Visitors will often describe their experience here with the word “fun” and compared to some wineries an experience here is more about the drinking and tasting, rather than just tasting (and yes there is a difference). The atmosphere is welcoming and very social with strangers often making new friends during the tastings. Rich is often here as well; he does not run this winery from a distance. And Rich and Leslie’s rescue dog, appropriately named Magnum sometimes wanders the grounds.
Other wines of interest include their Zinfandel – the 2006 Zinfandel is a winner; the somewhat subtle bouquet is misleading as to the intensity on the palate. Features rich black fruit flavors and various spice notes. This is a juicy ripe wine. The 2005 Reserve Cabernet Sauvignon is from a very well regarded vintage in which the growing season was near perfect. This wine is soft, smooth and elegant with delicate yet structured tannins on the finish.
The upper block of Winston Hill Vineyard is planted to small amounts of Sangiovese – a wine is produced from this varietal each year. And several non vintage dessert wines are also produced each year.
During an epic retrospective tasting celebrating Frank Family’s 25th anniversary in 2018, bottles of Winston Hill Cabernet Sauvignon were opened during the odd years from 1999 through 2013. Incidentally, Winston Hill was named for Rich’s former English Springer-Spaniel, Winston. Regardless of vintage, the wines show good acidity, balance and are age-worthy with some of the older vintages still showing a liveliness of fruit. These are the consistent threads throughout the wines, however each vintage tasted different from the others, dramatically so at times, and all are unique wines. Several of our favorites among these years are the following:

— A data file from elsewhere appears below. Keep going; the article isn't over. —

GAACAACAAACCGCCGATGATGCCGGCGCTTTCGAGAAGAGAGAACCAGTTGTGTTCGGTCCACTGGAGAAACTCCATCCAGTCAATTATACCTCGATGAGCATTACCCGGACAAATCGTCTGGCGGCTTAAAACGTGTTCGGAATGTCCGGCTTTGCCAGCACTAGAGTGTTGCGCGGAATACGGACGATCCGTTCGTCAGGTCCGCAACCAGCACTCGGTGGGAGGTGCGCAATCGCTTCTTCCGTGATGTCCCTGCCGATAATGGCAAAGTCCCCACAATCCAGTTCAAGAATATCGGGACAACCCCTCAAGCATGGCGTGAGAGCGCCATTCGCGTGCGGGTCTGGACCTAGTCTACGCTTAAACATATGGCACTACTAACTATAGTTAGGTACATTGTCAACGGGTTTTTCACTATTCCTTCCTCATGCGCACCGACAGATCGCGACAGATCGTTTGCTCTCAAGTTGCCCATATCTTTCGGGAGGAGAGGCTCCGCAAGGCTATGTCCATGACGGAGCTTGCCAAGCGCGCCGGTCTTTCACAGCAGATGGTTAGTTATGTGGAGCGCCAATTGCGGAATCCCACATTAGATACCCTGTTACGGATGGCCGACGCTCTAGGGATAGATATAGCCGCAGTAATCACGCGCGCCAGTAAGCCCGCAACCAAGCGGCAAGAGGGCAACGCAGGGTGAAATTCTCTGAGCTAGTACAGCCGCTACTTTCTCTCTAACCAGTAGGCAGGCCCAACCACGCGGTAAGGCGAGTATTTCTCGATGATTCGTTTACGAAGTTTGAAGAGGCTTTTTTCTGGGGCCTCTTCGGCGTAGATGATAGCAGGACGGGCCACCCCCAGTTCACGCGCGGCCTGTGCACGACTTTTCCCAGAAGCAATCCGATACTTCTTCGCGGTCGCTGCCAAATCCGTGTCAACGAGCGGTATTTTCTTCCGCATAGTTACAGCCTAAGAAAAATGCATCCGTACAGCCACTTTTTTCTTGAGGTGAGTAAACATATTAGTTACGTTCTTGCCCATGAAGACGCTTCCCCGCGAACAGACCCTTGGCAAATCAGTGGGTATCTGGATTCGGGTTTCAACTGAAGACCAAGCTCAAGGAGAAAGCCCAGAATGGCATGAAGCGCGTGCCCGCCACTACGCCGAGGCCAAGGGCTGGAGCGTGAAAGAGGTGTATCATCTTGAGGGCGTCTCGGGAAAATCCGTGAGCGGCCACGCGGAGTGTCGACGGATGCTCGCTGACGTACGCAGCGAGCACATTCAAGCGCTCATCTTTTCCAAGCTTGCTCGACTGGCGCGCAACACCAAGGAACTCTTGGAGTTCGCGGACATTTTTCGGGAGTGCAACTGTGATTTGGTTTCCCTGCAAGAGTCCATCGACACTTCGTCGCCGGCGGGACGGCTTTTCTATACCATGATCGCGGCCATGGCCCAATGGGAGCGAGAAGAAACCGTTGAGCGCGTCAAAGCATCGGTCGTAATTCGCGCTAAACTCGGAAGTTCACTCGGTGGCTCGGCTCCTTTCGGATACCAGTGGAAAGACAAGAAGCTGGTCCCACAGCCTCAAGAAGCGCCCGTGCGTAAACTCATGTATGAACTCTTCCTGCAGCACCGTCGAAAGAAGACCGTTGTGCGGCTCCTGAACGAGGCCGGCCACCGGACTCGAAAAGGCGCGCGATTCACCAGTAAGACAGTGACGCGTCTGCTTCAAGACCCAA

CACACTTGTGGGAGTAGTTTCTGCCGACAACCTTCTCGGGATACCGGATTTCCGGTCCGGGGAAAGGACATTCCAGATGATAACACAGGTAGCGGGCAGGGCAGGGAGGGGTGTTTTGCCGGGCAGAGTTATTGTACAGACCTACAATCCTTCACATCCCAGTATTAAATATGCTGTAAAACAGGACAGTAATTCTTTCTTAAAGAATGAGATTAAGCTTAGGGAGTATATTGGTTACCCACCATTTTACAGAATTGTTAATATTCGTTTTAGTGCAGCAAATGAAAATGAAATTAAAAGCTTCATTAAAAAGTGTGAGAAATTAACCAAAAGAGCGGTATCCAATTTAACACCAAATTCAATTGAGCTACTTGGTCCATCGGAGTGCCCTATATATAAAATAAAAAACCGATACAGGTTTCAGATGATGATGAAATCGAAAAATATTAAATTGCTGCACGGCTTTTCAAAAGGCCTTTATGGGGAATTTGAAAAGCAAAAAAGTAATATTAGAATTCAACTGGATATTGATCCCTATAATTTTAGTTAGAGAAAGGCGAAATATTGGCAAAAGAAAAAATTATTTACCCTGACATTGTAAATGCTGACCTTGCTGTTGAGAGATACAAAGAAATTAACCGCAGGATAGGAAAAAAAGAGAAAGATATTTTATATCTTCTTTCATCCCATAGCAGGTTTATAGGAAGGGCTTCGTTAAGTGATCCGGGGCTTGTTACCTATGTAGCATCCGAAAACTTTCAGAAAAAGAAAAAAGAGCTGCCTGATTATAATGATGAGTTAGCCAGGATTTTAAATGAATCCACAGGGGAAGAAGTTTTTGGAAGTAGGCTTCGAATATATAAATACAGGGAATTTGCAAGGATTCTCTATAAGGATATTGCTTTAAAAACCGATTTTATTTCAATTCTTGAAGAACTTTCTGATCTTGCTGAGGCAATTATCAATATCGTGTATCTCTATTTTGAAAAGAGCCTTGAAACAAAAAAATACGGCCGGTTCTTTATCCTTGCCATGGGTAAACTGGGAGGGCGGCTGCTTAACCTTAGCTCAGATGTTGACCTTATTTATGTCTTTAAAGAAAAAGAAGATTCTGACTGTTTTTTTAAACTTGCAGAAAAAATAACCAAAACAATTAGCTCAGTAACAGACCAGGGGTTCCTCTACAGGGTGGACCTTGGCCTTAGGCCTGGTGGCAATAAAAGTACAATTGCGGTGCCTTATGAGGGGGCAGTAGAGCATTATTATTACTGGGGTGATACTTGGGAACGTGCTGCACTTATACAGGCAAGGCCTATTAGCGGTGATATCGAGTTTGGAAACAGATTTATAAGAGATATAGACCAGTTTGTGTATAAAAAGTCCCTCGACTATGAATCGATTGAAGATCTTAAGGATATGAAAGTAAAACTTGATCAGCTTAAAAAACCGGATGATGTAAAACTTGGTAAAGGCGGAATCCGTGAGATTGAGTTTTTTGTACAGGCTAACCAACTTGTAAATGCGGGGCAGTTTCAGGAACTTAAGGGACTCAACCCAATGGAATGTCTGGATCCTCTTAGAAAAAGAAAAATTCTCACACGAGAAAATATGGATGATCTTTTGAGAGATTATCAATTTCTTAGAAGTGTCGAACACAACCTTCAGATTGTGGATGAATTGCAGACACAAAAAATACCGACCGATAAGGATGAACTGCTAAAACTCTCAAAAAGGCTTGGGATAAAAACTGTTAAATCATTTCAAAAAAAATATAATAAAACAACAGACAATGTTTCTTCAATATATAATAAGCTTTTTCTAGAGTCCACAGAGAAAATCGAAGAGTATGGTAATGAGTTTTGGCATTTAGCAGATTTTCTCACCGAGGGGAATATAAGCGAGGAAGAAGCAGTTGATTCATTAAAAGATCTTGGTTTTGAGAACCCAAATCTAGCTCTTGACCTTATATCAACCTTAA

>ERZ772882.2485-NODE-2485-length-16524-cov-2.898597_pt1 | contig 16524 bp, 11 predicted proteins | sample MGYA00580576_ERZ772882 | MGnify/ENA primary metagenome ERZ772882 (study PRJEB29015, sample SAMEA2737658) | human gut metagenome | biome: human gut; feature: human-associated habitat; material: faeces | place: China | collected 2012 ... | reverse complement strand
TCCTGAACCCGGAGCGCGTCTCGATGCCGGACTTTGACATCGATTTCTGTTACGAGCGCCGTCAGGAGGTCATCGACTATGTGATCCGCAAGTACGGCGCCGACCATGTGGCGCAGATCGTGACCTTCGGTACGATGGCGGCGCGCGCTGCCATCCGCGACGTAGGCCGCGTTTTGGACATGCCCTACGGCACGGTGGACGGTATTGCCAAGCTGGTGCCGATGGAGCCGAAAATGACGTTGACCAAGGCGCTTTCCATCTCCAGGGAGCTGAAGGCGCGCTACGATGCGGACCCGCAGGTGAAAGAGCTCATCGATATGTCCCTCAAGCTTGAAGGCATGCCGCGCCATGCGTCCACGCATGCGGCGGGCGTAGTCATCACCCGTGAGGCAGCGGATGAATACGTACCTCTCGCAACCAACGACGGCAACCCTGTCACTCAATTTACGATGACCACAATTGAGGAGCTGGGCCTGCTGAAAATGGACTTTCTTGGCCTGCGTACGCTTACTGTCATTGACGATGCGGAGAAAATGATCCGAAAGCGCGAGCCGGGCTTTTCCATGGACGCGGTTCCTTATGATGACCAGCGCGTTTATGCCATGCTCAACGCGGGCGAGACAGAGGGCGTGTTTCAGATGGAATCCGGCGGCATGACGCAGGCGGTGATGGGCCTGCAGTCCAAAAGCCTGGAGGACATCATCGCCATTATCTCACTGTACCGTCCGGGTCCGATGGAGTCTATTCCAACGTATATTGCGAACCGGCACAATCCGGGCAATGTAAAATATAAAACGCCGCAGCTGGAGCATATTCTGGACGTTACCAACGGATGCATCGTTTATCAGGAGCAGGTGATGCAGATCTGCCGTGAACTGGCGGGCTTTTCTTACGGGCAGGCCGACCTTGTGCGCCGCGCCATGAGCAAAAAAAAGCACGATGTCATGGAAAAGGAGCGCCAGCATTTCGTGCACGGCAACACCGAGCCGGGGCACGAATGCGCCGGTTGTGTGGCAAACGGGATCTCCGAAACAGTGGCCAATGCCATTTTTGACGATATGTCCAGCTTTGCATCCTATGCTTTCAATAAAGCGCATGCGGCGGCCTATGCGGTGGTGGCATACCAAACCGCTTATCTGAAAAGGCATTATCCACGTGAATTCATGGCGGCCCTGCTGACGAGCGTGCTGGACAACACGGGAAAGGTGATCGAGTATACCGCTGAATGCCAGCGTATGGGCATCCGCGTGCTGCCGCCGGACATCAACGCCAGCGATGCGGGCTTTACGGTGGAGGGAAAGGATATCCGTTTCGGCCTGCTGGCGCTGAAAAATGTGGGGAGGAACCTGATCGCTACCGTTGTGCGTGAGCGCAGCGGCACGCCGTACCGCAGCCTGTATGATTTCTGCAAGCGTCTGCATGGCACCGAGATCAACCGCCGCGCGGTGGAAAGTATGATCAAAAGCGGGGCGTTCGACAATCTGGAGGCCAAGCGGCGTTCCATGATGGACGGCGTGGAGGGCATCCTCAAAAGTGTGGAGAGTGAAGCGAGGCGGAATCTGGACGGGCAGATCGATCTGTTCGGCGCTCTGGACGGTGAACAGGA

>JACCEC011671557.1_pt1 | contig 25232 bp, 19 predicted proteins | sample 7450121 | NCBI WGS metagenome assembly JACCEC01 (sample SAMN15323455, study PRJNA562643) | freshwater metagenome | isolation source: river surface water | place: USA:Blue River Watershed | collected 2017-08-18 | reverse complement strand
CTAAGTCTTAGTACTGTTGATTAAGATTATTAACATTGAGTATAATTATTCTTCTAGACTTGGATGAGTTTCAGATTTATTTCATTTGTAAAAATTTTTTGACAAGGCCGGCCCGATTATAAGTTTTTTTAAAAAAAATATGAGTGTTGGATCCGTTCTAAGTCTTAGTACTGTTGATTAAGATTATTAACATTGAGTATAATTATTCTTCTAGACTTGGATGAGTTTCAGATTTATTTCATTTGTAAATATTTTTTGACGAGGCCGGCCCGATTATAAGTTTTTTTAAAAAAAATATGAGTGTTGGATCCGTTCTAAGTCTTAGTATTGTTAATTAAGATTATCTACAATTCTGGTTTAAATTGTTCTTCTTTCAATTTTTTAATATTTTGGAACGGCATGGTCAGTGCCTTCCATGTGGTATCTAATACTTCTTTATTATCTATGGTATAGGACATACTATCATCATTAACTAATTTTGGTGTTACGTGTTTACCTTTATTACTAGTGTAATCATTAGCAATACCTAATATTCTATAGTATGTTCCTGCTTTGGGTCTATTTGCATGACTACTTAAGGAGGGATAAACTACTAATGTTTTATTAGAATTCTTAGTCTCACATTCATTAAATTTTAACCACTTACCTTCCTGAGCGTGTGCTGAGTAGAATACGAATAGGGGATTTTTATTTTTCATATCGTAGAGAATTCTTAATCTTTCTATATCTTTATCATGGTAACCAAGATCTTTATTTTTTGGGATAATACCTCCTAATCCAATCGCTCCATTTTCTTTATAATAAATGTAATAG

The 1999 Frank Family Winston Hill is fairly dark ruby in the glass – the color has held up very well over nearly 20 years at the time of our tasting. It shows an immediate noticeable sweetness that permeates throughout the bouquet with notes of cinnamon, other baking spices, a nutty nuance and tobacco leaf. As the wine opens shows a bit of chocolate and ripe prune characteristics. This wine has aged well – soft across the palate shows pleasing flavors of plum and currant – with a mouth watering finish and tannins that are supple in feel.
Only 2 years removed in age, the 2001 Frank Family Winston Hill is a remarkably different wine. Lighter in color then the 1999 this wine smells and tastes younger then its actual age. Shows darker fruit on the bouquet and on the palate. Features dry dusty somewhat robust tannins still anchored by great acidity. This wine is a testament to how well their wines can age and could almost be mistaken as being a current release.
Perhaps our favorite of the wines was the 2005 Frank Family Winston Hill. Reveals an elegant nose showing black licorice, plum, an herbal note and hints of sage. Superbly balanced, this wine is seamless across the palate; if there is one component that stands out, it is the wine’s intense flavor – mostly dark fruit. Dusty tannins anchor a long finish that is mostly about the fruit and the acid (mouth watering cherry tartness) along with hints of mocha. Drinks very well 13 years after the vintage date.
We love writing about the 2011 vintage because it is such an outlier vintage compared to the Napa norm. Winemaker Todd Graff describes harvest time this year as “get it or lose it” with rain coming early in September followed by humid conditions (optimum conditions for botrytis and terrible conditions for making non dessert wines). The 2011 Frank Family Winston Hill shows a smoky elegance on the bouquet with notes of jalapeno and floral nuances (violets). Has a nice depth of aroma that keeps evolving nicely as the wine opens. Fairly supple across the palate will well-buffed out tannins.
Note: groups of 6 or more require appointments and as of 2018 all visitors must have a reservation if visiting on either Friday, Saturday or Sunday. The rest of the week Frank Family takes visitors either by walk-in or reservation.
Very dog friendly.
Total production each year is around 75,000 cases. For more information and or to join one of their numerous wine clubs, visit: www.frankfamilyvineyards.com